Spark: Do you recommend people use paper towels instead?

Chuck Gerba: Yeah, if you can, I would use a paper towel, and then you throw it away. The same thing if you’re cleaning your house, try to use disinfecting wipes because then you throw it away. If you use a spray and wipe, make sure you read the instructions on the disinfectant. Usually for most common ones used in a household, you have to wait two to 10 minutes, so spray the surface, wait the amount of time it says on the bottle on the disinfectant, and then wipe it up. Most people just spray, and wipe it up right away, and that that’s not as effective. … Now if you have bleach, usually 30 seconds is all you need with bleach. It’s a very rapid-acting disinfectant. Unfortunately, it’s more damaging to surfaces.

Spark: I was going to ask you though, obviously there’s a shortage of disinfectant wipes out there. A lot of people are buying them up, so what would be an alternative that people can use that they might already have in their household?

Chuck Gerba: Well, bleach would be your first alternative. Any bleach that you might have in your household you might use for laundry purposes, for example, that can be diluted to use in the home. So, that’s one of your first substitutes that you could use. Spray, and wipe disinfectants will work, oftentimes, read the label if it usually has bleach in it. A lot of spray products might have bleach, or even some bleach substitutes like used in laundry can be used, potentially, they contain a nonbleach disinfectant, actually, that can be used. They’re not usually advertised for that purpose or registered for that purpose, but in our studies, things that contain oxidizing chemicals like potassium perborate, like Clorox 2.

Spark: And for the people who are still going into work, and obviously not every workplace is closed, what can companies do to help prevent the spread of viruses?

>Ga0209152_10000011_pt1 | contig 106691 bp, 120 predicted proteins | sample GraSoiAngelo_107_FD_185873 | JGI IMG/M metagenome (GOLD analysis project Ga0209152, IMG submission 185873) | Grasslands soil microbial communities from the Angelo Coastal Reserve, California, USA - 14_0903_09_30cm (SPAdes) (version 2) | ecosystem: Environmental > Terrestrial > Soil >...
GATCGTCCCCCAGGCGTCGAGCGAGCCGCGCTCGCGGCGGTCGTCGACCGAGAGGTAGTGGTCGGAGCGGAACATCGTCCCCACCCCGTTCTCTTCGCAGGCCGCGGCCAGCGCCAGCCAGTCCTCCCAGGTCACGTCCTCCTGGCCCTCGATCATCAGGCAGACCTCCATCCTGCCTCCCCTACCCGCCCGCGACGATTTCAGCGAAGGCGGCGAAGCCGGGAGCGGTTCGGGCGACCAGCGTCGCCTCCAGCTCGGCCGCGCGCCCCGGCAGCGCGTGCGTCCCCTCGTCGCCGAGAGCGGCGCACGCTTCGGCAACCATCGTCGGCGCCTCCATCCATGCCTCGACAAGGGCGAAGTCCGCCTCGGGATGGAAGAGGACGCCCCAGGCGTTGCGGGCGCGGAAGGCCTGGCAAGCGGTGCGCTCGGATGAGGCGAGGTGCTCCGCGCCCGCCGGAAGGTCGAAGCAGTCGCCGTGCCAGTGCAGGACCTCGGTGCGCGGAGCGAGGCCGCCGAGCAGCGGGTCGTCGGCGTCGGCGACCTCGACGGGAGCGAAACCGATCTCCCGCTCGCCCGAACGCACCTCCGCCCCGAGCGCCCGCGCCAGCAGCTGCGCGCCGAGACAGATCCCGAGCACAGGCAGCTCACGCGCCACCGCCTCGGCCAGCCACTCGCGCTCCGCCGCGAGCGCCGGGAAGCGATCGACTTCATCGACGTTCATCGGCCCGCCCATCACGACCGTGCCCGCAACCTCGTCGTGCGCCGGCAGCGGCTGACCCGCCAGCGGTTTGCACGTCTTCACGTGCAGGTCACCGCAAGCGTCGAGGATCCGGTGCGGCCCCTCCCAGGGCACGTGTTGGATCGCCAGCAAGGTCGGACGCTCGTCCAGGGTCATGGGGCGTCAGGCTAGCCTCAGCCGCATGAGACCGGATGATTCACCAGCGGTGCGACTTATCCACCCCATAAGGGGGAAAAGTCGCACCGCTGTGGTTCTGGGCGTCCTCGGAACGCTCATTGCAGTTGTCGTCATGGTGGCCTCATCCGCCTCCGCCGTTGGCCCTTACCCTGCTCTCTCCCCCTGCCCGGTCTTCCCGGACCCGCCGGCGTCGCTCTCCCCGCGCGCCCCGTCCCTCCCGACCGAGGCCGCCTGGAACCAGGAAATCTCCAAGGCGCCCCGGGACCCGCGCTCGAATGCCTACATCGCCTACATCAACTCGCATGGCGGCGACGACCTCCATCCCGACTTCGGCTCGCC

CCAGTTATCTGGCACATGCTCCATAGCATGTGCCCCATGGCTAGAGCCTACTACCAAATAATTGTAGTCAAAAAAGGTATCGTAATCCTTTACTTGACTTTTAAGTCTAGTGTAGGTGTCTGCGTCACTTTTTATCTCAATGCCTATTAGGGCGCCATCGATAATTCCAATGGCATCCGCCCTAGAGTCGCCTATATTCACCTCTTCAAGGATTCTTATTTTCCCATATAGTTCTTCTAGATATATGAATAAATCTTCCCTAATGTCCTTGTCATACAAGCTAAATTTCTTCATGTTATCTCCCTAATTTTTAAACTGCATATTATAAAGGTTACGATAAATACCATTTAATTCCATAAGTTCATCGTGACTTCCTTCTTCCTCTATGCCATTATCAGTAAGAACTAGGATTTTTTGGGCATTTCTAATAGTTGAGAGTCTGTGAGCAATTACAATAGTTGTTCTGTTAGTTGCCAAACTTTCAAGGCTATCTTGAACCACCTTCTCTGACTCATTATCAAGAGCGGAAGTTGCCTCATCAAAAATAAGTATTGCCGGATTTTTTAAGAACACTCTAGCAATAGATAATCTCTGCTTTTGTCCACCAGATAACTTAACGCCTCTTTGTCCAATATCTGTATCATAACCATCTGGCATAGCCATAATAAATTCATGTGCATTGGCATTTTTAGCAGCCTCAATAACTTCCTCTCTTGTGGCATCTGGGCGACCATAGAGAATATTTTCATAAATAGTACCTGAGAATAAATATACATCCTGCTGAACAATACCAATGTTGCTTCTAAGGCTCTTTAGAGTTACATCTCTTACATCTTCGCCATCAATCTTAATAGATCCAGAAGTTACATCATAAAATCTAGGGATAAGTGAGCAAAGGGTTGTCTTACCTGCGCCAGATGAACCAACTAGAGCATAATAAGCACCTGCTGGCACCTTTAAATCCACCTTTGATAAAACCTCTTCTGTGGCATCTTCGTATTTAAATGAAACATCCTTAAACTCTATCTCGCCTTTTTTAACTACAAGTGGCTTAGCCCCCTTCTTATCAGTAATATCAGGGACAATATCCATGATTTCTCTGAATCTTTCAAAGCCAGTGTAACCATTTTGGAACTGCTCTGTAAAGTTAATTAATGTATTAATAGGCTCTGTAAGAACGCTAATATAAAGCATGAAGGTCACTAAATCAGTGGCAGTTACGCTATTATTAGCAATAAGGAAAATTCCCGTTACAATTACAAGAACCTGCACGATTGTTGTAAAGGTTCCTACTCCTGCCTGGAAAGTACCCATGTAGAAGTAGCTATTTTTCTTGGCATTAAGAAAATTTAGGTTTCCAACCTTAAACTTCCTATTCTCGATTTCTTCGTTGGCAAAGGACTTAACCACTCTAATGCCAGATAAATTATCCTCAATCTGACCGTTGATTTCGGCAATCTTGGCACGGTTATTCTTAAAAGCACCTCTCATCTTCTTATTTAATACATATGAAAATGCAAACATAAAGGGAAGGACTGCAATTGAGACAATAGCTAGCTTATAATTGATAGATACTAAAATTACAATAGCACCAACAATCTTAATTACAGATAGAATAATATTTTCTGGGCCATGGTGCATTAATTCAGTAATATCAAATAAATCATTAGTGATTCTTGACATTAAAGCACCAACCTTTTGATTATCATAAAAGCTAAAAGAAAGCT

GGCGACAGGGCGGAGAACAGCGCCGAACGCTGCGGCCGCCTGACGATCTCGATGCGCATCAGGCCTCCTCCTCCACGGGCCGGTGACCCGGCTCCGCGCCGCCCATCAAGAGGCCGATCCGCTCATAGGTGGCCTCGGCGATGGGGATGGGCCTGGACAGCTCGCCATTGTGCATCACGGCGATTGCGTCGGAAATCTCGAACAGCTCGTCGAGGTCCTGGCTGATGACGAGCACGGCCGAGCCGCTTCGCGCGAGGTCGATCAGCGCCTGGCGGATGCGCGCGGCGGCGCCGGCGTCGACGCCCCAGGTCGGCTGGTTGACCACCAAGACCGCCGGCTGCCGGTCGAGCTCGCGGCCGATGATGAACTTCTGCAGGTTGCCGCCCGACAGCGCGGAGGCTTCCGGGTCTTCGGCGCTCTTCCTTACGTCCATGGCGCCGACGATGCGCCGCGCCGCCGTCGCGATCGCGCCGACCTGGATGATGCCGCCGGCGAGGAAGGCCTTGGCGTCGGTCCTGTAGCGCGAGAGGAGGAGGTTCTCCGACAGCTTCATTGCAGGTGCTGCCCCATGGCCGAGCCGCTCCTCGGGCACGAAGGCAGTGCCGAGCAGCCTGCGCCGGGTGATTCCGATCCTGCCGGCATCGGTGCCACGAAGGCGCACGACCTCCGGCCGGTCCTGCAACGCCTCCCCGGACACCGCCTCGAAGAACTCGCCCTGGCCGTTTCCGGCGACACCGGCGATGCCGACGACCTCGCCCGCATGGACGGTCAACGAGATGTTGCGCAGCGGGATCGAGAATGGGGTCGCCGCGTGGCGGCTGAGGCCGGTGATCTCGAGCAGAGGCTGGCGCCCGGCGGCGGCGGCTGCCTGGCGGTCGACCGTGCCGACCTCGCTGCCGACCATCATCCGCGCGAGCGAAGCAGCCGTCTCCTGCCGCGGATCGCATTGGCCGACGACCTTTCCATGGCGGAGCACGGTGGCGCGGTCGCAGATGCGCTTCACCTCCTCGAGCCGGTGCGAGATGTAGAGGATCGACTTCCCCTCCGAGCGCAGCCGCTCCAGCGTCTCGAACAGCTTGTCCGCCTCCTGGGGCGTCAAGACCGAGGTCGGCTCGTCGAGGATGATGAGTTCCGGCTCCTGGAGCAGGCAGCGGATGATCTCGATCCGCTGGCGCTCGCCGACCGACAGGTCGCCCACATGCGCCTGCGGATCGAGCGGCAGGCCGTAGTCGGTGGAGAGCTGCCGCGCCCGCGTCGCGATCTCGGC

Chuck Gerba: Well, we’ve done studies in office buildings on how viruses spread. We’ve put virus tracers on push plates and doorknobs to office buildings of about 80 people, and within four hours, about half the people had the virus on their hand in that building. … We’ve found that risk of that spread can be reduced by 80%, or more, if you provide your employees with hand sanitizers, and disinfecting wipes at work quite well. In the coffee break room, I’d recommend a hand sanitizer dispenser. That worked very well in our studies. Usually janitorial crews, or custodial crews will have a lot of these disinfectants. I think one thing to emphasize, too, is what we’ve learned is the coffee break rooms and conference rooms, the tabletops should really be disinfected if nothing else by the custodial crews, might be a couple of times per day, because that seemed to do a lot in reducing the spread of the viruses in an office building.

Spark: Can you tell me a little bit about virus tracers? How does that work?

Chuck Gerba: What we’ve done is used bacterial viruses, which don’t affect the human beings or animals, and they don’t cause illness unlike a push plate to a building. And then we’ll come back four hours later, and test the surfaces like tabletops, desktops, phones in people’s hands, and see how that virus spread. So, usually both in the home, at home was more effective—because I think it’s smaller area if you have children who are very active—within four hours, over half the surfaces are usually contaminated. Now, we’ve gone in and repeated those experiments, but giving people hand sanitizers, and disinfecting wipes, and we’ve found, at least in an office building, you have reduced your probability of getting influenza by 80% if you actually use those types of products.

Spark: What are your thoughts on the efforts so far to flatten the curve? Do you feel like we’re in the right direction with the steps that have already been taken?

Chuck Gerba: Yeah, I think the steps that have been taken, staying home, social separation of individuals, that will go a long way. It seemed to work in China, so it’s hopefully that the same strategy will work here in the United States and in other countries.

Spark: Is there any other information that you think would be helpful for people to know about dealing with this situation now?

Chuck Gerba: I think one of the things that may be most useful is trying to concentrate on hands, and disinfecting key surfaces without really overdoing it. In our studies with hand sanitizers, one to three times a day seems to be adequate, and only be strategic about it. If you’re going out somewhere and coming back, wash your hands, or use a hand sanitizer, and try to keep your social distances like I said. I mean, those are really the things that we know work.

James Tehrani

James Tehrani is an award-winning writer and editor based in Chicago. He is the editor-in-chief of Spark.